Small Claims Court is an easy, fast way for everyday people to access justice in many civil disputes. If you've already sent a demand letter, and filled out your small claims paperwork, the next step towards having a hearing will be to file it with the courthouse. This article will help show how you can do that correctly and efficiently in several ways.
Remember, Dispute can help you generate, sign and even notarize small claims filing from the courthouse of your choice from your phone or computer in minutes.
Step 1: Make Copies of the Paperwork
It's essential to have a few copies made before you pass the paperwork to anyone else. Our suggestion is that you make 2-3 hard copies of your completed paperwork. It's possible the court will want you to file the original document with them. So, a copy of the completed paperwork will ensure you have one to reference in your records and another for the defendant.
You will also want to make 3 copies of any supporting documents (or evidence) you plan to use during your potential hearing. Check with the courthouse clerk on when you submit proof (either before the hearing or with the filing) and be prepared to have copies for you, the court, and the defendant to review.
Step 2: Find the Courthouses Filing Methods
There are three different ways courthouses accept small claims filings. Knowing how to utilize them properly will save you from wasting your time (and money) by finding out your filing was rejected. You can expect that the courthouse accepts filings "in person" at some physical location, by mail and many are now accepting filings from a digital app, or website.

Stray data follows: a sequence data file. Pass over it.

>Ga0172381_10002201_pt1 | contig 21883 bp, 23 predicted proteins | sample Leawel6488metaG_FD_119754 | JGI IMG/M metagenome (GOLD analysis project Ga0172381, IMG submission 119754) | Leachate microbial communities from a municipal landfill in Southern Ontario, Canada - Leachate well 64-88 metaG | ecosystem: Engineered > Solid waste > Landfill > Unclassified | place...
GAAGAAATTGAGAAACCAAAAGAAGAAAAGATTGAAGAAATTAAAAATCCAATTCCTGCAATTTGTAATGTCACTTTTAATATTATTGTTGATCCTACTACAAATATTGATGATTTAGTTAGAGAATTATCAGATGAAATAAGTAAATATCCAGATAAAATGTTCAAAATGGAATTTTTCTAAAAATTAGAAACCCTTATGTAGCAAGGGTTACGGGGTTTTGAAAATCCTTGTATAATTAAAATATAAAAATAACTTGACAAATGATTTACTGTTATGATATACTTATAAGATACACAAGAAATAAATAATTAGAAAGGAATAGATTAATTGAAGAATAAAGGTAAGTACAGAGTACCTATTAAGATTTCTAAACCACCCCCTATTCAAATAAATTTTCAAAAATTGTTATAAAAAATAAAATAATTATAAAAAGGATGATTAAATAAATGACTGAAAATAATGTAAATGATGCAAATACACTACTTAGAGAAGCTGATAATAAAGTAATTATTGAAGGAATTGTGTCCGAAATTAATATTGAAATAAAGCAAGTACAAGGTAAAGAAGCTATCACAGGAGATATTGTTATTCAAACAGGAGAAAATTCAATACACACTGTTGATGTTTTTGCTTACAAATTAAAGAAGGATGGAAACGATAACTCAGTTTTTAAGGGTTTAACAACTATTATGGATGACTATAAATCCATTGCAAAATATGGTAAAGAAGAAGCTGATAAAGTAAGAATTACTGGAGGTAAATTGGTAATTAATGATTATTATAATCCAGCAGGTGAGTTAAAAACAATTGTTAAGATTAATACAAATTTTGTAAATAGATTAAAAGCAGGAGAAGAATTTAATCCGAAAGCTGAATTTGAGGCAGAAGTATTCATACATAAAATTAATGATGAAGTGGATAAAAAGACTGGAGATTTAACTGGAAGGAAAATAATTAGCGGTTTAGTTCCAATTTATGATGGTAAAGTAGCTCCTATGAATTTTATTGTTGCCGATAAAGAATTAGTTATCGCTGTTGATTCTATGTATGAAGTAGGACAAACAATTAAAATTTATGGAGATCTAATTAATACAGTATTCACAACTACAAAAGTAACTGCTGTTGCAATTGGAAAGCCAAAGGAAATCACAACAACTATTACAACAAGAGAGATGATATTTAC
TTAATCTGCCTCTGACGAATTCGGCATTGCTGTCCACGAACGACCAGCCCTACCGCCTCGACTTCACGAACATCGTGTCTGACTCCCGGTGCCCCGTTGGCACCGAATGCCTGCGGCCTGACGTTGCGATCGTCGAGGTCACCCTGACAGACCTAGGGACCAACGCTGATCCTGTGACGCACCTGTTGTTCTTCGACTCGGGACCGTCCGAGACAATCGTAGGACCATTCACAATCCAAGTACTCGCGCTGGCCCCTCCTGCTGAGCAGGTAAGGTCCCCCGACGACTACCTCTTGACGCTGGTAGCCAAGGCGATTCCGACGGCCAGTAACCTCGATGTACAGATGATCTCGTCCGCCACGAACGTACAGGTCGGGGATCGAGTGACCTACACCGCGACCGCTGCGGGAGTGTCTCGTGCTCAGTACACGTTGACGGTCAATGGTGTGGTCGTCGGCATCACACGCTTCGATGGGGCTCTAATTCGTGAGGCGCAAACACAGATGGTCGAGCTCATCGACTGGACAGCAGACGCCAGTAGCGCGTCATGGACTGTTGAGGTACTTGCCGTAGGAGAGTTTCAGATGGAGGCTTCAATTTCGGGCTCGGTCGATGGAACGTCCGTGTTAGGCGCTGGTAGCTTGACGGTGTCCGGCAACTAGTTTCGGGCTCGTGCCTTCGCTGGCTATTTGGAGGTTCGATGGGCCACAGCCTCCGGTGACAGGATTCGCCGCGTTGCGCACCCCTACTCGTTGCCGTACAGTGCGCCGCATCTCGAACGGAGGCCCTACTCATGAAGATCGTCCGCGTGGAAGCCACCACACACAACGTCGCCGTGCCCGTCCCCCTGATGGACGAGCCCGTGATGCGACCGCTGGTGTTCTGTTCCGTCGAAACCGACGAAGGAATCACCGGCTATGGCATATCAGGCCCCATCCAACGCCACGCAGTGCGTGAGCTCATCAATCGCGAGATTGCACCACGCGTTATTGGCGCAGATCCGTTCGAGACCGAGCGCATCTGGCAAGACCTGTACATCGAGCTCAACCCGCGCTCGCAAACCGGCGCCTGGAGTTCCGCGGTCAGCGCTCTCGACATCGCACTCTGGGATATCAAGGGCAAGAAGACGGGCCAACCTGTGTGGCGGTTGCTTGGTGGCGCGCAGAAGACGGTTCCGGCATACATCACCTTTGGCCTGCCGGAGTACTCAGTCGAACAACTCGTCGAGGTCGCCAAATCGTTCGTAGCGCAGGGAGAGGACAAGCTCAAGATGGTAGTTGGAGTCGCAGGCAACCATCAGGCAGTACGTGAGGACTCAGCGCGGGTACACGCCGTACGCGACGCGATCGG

The fastest way to find out how your specific courthouse accepts filings is to find their website. Head to Google(or another search engine) and type the court's name and the words "small claims court" into the search function.
As you can see in my search, the first result that was returned is the "Small Claims" division of the Superior Court of California - County of San Francisco. One tip to help identify the right website is to know it's likely the courthouse you're looking for is using a website URL that ends with a ".gov" or ".org".
Once you click on the court's webpage, you'll want to look for one of the following to help you identify the court's filing rules:
Contact Information - Every website should have the court's address, phone number, and their clerk's hours of operation listed. Calling or showing up during business hours to speak with the clerk is a great way to find out information on how this specific court handles filings.
Small Claims - It may be that you have found the court's website but they serve many types of cases. Identifying the "small claims" section of the site can help narrow down how they receive filings. It's possible in that section they state where the court will receive mail if they have a digital filing "portal", and other helpful information.